How far would you go to address every regret you ever had? That’s the question at the heart of Haig’s latest novel, which imagines the plane between life and death as a vast library filled with books detailing every existence a person could have. Thrust into this mysterious way station is Nora Seed, a depressed and desperate woman estranged from her family and friends. Nora has just lost her job, and her cat is dead. Believing she has no reason to go on, she writes a farewell note and takes an overdose of antidepressants. But instead of waking up in heaven, hell, or eternal nothingness, she finds herself in a library filled with books that offer her a chance to experience an infinite number of new lives. Guided by Mrs. Elm, her former school librarian, she can pull a book from the shelf and enter a new existence—as a country pub owner with her ex-boyfriend, as a researcher on an Arctic island, as a rock star singing in stadiums full of screaming fans. But how will she know which life will make her happy? This book isn't heavy on hows; you won’t need an advanced degree in quantum physics or string theory to follow its simple yet fantastical logic. Predicting the path Nora will ultimately choose isn’t difficult, either. Haig treats the subject of suicide with a light touch, and the book’s playful tone will be welcome to readers who like their fantasies sweet if a little too forgettable.

A whimsical fantasy about learning what’s important in life.

Pub Date: Sept. 29, 2020

ISBN: 978-0-52-555947-4

Page Count: 336

Publisher: Viking

Review Posted Online: July 14, 2020

Kirkus Reviews Issue: Aug. 1, 2020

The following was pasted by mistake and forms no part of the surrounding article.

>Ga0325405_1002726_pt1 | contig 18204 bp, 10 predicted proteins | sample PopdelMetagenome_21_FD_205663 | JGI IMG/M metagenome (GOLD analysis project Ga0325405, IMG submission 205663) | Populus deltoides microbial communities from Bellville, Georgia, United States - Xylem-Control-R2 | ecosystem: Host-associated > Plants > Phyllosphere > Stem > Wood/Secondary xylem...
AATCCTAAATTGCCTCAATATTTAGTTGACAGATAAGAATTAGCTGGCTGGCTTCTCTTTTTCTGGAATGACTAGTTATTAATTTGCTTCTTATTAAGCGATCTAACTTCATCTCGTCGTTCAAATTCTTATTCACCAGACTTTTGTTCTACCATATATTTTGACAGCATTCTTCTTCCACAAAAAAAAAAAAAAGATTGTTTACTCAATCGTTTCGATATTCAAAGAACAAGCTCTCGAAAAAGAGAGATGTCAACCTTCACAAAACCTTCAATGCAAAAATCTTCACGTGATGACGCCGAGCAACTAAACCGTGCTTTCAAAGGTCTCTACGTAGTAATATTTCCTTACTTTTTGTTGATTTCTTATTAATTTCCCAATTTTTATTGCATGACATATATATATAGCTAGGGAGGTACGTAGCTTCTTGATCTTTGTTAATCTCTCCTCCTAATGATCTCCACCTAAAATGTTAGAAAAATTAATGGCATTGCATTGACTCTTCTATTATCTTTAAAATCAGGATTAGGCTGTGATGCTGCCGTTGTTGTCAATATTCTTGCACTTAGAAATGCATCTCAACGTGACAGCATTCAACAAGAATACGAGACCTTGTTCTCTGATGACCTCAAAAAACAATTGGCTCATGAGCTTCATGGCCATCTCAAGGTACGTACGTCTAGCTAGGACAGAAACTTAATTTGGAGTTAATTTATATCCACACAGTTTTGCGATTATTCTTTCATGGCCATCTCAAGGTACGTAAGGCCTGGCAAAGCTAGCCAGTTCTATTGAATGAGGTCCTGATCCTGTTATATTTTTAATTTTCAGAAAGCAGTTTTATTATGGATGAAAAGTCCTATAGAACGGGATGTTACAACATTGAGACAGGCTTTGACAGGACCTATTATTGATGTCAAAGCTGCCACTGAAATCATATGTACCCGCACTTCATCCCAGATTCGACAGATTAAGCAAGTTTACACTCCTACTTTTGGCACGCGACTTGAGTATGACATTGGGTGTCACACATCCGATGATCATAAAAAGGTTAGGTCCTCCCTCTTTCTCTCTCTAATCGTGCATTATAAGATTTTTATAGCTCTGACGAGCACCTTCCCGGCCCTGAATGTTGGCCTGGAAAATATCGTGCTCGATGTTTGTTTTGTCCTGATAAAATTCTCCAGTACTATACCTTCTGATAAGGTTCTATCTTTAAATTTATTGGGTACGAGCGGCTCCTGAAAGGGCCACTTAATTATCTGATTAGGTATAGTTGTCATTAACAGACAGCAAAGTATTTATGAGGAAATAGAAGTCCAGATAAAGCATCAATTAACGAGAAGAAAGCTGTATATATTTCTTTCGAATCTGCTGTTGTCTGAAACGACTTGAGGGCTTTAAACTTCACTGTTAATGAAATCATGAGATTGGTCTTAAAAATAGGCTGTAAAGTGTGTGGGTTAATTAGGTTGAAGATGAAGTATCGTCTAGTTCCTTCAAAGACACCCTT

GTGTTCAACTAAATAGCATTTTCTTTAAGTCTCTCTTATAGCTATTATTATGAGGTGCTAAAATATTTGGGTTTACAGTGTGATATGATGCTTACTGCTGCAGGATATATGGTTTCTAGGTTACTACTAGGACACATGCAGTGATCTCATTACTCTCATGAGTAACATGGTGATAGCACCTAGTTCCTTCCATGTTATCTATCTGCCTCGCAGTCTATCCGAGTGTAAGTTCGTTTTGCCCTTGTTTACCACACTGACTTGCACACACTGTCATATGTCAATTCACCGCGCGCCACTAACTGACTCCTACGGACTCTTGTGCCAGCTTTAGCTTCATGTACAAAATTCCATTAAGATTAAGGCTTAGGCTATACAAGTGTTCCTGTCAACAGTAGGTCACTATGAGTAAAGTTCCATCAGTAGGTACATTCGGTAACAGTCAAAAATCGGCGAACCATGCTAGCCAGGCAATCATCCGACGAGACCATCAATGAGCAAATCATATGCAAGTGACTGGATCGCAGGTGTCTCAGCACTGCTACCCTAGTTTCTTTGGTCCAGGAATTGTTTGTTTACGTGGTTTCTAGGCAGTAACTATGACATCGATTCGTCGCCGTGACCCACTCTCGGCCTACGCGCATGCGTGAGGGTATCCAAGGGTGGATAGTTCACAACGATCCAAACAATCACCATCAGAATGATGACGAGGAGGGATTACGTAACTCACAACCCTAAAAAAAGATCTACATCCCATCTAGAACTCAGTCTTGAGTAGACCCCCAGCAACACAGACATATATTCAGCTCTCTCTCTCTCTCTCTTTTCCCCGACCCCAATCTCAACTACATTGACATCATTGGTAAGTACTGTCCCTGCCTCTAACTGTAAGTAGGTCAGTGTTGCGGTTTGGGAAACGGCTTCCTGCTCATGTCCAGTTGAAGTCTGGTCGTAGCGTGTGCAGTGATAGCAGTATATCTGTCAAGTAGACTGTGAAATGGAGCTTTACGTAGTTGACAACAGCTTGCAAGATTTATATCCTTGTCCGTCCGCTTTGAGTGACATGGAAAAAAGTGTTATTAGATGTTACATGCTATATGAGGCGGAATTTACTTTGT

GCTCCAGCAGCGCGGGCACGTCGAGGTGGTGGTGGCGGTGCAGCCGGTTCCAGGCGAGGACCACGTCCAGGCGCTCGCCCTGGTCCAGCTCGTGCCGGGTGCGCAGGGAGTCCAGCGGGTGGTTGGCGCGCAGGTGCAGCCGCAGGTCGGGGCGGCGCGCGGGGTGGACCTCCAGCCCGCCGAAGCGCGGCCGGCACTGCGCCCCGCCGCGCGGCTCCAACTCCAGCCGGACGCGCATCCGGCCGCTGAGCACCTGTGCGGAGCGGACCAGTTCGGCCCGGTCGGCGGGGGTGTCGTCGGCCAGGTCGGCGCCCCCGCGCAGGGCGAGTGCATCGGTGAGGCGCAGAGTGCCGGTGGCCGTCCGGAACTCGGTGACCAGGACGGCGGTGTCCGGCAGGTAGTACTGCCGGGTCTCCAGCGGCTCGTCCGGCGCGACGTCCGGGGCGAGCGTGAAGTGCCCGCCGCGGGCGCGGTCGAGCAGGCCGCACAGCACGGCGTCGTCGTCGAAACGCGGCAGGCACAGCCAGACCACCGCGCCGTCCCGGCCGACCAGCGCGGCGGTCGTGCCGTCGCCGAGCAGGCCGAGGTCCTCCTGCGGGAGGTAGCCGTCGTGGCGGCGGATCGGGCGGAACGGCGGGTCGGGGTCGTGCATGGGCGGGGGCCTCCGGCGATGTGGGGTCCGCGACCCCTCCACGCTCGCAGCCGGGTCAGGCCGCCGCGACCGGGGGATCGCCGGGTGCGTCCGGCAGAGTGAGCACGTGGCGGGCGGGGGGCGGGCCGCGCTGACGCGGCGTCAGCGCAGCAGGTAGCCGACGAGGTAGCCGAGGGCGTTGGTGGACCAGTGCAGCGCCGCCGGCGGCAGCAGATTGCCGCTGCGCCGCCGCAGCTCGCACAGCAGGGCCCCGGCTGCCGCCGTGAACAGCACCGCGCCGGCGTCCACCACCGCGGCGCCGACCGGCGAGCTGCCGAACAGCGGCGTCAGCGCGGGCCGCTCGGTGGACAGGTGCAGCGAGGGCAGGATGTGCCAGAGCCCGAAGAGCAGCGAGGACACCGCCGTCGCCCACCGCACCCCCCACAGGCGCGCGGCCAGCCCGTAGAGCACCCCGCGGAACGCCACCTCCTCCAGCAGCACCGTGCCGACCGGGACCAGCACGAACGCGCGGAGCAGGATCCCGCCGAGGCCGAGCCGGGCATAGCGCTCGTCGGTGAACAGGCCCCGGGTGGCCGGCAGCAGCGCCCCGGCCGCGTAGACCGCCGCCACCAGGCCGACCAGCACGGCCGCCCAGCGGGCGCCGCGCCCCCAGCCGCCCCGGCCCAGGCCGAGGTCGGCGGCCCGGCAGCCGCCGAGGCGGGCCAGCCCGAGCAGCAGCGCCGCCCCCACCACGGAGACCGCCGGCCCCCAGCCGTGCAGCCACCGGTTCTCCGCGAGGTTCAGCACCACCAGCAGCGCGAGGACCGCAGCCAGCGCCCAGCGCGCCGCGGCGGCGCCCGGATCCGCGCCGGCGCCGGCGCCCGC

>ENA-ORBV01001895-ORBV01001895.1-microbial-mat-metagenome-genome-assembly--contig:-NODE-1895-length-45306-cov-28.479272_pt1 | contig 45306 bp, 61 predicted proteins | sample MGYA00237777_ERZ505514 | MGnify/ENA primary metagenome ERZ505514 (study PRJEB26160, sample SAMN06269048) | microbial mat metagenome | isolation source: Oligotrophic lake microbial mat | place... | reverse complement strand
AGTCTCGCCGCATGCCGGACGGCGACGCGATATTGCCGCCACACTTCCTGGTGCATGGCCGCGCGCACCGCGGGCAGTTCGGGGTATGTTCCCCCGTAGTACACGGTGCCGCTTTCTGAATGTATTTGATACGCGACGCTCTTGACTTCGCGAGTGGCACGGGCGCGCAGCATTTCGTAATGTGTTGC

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A compelling portrait of a marriage gone desperately sour.


In December 1926, mystery writer Agatha Christie really did disappear for 11 days. Was it a hoax? Or did her husband resort to foul play?

When Agatha meets Archie on a dance floor in 1912, the obscure yet handsome pilot quickly sweeps her off her feet with his daring. Archie seems smitten with her. Defying her family’s expectations, Agatha consents to marry Archie rather than her intended, the reliable yet boring Reggie Lucy. Although the war keeps them apart, straining their early marriage, Agatha finds meaningful work as a nurse and dispensary assistant, jobs that teach her a lot about poisons, knowledge that helps shape her early short stories and novels. While Agatha’s career flourishes after the war, Archie suffers setback after setback. Determined to keep her man happy, Agatha finds herself cooking elaborate meals, squelching her natural affections for their daughter (after all, Archie must always feel like the most important person in her life), and downplaying her own troubles, including her grief over her mother's death. Nonetheless, Archie grows increasingly morose. In fact, he is away from home the day Agatha disappears. By the time Detective Chief Constable Kenward arrives, Agatha has already been missing for a day. After discovering—and burning—a mysterious letter from Agatha, Archie is less than eager to help the police. His reluctance and arrogance work against him, and soon the police, the newspapers, the Christies’ staff, and even his daughter’s classmates suspect him of harming his wife. Benedict concocts a worthy mystery of her own, as chapters alternate between Archie’s negotiation of the investigation and Agatha’s recounting of their relationship. She keeps the reader guessing: Which narrator is reliable? Who is the real villain?

A compelling portrait of a marriage gone desperately sour.

Pub Date: Dec. 29, 2020

ISBN: 978-1-4926-8272-1

Page Count: 288

Publisher: Sourcebooks Landmark

Review Posted Online: Sept. 30, 2020

Kirkus Reviews Issue: Oct. 15, 2020